Students gathered at the end of the presentation for Divan Hotel Group's renowned pastries.

Edwin Alvarado, a Cohort 9 student who is also a guest services manager at Walt Disney World Parks & Resorts, was curious about Divan’s peak periods. Karaosmanogn said that in Istanbul, peak times are mid-March through June with a slow period in the winter months, at which time Divan offers extended-stay incentives.

Cohort 9 student Brian Smith, who works for Disney Vacation Club, asked about Divan’s occupancy. Karaosmanogn shared that Divan has an average of 80% occupancy with a three- to four-night stay in Istanbul, and that it’s made up of 50% tourists and 50% business people.

Cohort 9 student Toshimasa Matsumura, who works at Disney’s Shades of Green, was interested in Divan’s yield management.

Karaosmanogn shared that a new area for Istanbul is “health tourism,” or travelers who come and stay while having medical procedures done at a much reduced cost, such as Lasik’s or plastic surgery. This is a growing trend among Divan’s wealthy clients.

The Spice Market was the next stop for students, for lunch and souvenir shopping.

“After the business visit, we had a wonderful tour,” said Wendy Lowe, program coordinator for the Executive MBA program. “We ended up in the pastry shop where we enjoyed various samples and even made some purchases for our family and friends back home.

”We look forward to monitoring Divan Hotel Groups expansion on the coming months and years.”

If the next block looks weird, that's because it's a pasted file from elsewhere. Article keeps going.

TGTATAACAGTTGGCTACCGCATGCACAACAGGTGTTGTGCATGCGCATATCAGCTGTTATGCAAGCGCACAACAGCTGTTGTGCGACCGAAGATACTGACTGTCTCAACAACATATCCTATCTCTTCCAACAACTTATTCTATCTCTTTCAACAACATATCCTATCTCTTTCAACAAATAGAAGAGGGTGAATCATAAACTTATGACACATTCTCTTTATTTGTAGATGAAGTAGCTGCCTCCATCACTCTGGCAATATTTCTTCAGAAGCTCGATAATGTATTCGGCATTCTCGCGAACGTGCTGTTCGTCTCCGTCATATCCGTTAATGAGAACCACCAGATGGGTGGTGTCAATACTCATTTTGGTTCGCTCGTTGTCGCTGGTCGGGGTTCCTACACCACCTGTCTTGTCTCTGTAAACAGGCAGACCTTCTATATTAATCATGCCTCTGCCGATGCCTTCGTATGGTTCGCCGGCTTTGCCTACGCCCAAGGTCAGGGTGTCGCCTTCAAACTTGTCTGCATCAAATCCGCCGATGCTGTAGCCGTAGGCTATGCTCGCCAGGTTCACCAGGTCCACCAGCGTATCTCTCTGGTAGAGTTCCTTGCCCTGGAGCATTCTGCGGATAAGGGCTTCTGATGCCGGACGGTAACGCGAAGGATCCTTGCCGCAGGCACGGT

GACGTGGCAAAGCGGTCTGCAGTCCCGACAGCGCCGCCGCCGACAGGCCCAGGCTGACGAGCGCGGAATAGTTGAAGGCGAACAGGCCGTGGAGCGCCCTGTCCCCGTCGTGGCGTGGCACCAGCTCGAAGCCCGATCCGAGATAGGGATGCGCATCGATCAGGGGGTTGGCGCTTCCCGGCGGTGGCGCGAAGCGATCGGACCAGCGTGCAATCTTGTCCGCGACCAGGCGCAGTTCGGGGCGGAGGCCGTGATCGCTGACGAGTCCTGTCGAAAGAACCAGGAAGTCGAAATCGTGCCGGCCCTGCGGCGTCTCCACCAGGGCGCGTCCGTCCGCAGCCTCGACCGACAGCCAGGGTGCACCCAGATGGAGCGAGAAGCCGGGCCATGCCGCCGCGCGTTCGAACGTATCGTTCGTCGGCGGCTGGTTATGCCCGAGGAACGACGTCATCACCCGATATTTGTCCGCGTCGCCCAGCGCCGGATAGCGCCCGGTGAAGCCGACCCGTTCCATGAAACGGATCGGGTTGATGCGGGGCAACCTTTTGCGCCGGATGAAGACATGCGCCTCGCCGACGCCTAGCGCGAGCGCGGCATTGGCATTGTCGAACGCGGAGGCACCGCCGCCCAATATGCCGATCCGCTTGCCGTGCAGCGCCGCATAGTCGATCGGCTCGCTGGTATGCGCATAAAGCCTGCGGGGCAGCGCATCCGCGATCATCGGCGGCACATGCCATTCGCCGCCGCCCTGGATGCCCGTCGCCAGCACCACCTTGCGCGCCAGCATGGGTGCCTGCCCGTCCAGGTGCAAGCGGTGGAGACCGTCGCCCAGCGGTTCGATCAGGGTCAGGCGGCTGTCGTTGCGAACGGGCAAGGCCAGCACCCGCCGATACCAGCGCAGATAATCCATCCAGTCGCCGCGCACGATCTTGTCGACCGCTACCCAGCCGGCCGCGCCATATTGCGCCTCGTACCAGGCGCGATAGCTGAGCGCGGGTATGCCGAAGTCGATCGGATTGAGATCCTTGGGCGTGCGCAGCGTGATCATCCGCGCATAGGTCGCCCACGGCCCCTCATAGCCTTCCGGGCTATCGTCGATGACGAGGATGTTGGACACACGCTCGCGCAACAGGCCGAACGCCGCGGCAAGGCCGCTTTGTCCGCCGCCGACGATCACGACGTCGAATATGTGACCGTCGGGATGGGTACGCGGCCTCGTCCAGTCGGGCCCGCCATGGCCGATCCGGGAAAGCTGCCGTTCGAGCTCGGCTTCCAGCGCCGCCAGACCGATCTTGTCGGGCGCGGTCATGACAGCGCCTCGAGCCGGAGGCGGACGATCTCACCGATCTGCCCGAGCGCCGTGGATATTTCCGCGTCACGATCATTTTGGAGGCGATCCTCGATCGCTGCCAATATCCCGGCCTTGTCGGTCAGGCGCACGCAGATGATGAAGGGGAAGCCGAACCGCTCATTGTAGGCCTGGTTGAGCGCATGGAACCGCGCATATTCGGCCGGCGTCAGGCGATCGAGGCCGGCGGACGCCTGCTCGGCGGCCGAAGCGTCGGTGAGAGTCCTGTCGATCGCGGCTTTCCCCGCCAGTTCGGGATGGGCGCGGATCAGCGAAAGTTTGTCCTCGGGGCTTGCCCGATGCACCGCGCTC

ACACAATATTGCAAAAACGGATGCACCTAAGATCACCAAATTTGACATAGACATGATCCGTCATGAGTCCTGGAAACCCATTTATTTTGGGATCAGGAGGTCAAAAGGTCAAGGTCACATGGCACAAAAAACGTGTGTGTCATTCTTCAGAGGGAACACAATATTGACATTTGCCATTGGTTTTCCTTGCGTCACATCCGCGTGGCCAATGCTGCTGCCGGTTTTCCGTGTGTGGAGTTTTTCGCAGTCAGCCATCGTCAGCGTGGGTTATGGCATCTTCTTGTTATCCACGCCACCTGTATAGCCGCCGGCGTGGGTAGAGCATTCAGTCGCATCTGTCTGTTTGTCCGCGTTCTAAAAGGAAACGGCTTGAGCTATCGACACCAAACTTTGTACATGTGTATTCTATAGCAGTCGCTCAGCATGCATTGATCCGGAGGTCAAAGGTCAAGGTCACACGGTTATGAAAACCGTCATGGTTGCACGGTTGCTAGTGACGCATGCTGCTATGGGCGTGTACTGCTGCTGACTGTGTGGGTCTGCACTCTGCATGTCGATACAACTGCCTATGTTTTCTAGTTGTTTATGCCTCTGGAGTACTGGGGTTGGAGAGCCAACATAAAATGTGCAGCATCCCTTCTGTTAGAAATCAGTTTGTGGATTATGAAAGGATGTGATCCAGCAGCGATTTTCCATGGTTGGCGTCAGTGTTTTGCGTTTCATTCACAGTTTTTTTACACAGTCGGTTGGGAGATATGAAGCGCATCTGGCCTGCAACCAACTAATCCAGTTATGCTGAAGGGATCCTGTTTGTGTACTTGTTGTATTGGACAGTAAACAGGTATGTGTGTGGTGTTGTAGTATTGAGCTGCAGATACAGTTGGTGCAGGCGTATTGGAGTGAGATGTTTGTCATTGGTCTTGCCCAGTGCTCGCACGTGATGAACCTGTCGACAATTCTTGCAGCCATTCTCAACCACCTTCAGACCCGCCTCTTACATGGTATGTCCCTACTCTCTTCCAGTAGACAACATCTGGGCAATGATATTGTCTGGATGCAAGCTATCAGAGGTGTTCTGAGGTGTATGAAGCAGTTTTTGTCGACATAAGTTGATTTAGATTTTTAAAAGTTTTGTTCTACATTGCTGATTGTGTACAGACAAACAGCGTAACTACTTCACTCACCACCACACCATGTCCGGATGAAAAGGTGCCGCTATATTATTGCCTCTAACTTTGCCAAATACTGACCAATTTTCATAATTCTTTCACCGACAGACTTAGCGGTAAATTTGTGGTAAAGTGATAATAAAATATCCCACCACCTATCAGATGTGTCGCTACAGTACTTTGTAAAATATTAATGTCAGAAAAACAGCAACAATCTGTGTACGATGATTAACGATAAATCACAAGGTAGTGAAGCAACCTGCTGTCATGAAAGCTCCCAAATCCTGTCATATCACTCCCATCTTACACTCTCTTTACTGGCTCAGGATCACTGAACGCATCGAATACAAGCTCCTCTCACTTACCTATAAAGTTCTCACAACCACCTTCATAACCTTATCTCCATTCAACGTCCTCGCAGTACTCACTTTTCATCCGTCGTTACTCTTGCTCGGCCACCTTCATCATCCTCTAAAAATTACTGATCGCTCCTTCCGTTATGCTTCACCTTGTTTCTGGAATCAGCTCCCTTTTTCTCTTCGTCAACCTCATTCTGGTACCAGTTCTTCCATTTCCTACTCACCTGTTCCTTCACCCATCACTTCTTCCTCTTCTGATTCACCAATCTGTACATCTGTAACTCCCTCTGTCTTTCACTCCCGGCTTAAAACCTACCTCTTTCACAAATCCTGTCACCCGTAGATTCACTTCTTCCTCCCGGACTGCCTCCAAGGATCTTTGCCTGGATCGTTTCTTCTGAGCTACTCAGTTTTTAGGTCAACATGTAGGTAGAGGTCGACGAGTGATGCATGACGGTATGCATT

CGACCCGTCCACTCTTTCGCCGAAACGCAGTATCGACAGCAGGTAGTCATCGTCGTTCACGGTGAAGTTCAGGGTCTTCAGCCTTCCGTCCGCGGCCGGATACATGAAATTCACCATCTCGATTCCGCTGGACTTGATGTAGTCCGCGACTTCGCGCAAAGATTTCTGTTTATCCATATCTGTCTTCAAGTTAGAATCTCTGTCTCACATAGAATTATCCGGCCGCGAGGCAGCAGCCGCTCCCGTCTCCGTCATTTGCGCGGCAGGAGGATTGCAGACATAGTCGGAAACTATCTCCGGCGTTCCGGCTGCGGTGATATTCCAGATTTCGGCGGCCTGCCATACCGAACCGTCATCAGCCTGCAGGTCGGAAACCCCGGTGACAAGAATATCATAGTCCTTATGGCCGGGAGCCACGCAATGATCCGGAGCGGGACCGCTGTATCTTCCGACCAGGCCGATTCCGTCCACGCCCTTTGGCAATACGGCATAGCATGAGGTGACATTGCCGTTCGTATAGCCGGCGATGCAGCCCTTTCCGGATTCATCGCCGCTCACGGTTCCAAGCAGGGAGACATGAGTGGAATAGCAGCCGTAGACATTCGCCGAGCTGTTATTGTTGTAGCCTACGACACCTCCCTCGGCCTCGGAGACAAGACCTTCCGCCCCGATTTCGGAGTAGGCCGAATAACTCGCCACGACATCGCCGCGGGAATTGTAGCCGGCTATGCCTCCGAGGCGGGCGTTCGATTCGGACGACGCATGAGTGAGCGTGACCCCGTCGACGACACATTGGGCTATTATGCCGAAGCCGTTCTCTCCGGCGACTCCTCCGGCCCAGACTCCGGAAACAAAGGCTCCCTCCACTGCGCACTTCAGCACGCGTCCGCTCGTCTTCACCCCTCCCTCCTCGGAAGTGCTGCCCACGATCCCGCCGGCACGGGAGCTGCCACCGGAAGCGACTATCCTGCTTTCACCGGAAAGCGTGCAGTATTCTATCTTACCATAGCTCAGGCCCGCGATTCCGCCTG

Students later went to the Spice Market for lunch, and several bought souvenirs such as spices that are unique to the region. They then went to the Grand Bazaar for additional shopping for scarves, leather, silver and other valuables. After the shopping excursion, some went to the Turkish Dance Show, others went to the Turkish Baths, and some enjoyed a night on the town for free exploration on their last evening in Istanbul.

“Tomorrow, we head to Mercedes Benz and then to Budapest!” said Lowe.

Business intelligence now more valuable to employers

Screenshot of KNIME

Converting raw data into information that managers can use to make decisions is becoming increasingly important. Image via Wikipedia

A shift in the world of marketing has led to a new appreciation for the analysis of data.

A report in The Wall Street Journal, “Business Schools Plan Leap Into Data,” discusses an emerging trend among graduate and undergraduate business schools to add classes, certificates and degrees geared specifically toward business intelligence, or data analytics.

The article says that as the use of analytics grows, companies will need employees who understand the data. The authors cited a study that found that by 2018, the United States will face a shortage of 1.5 million managers who can use data to shape business decisions.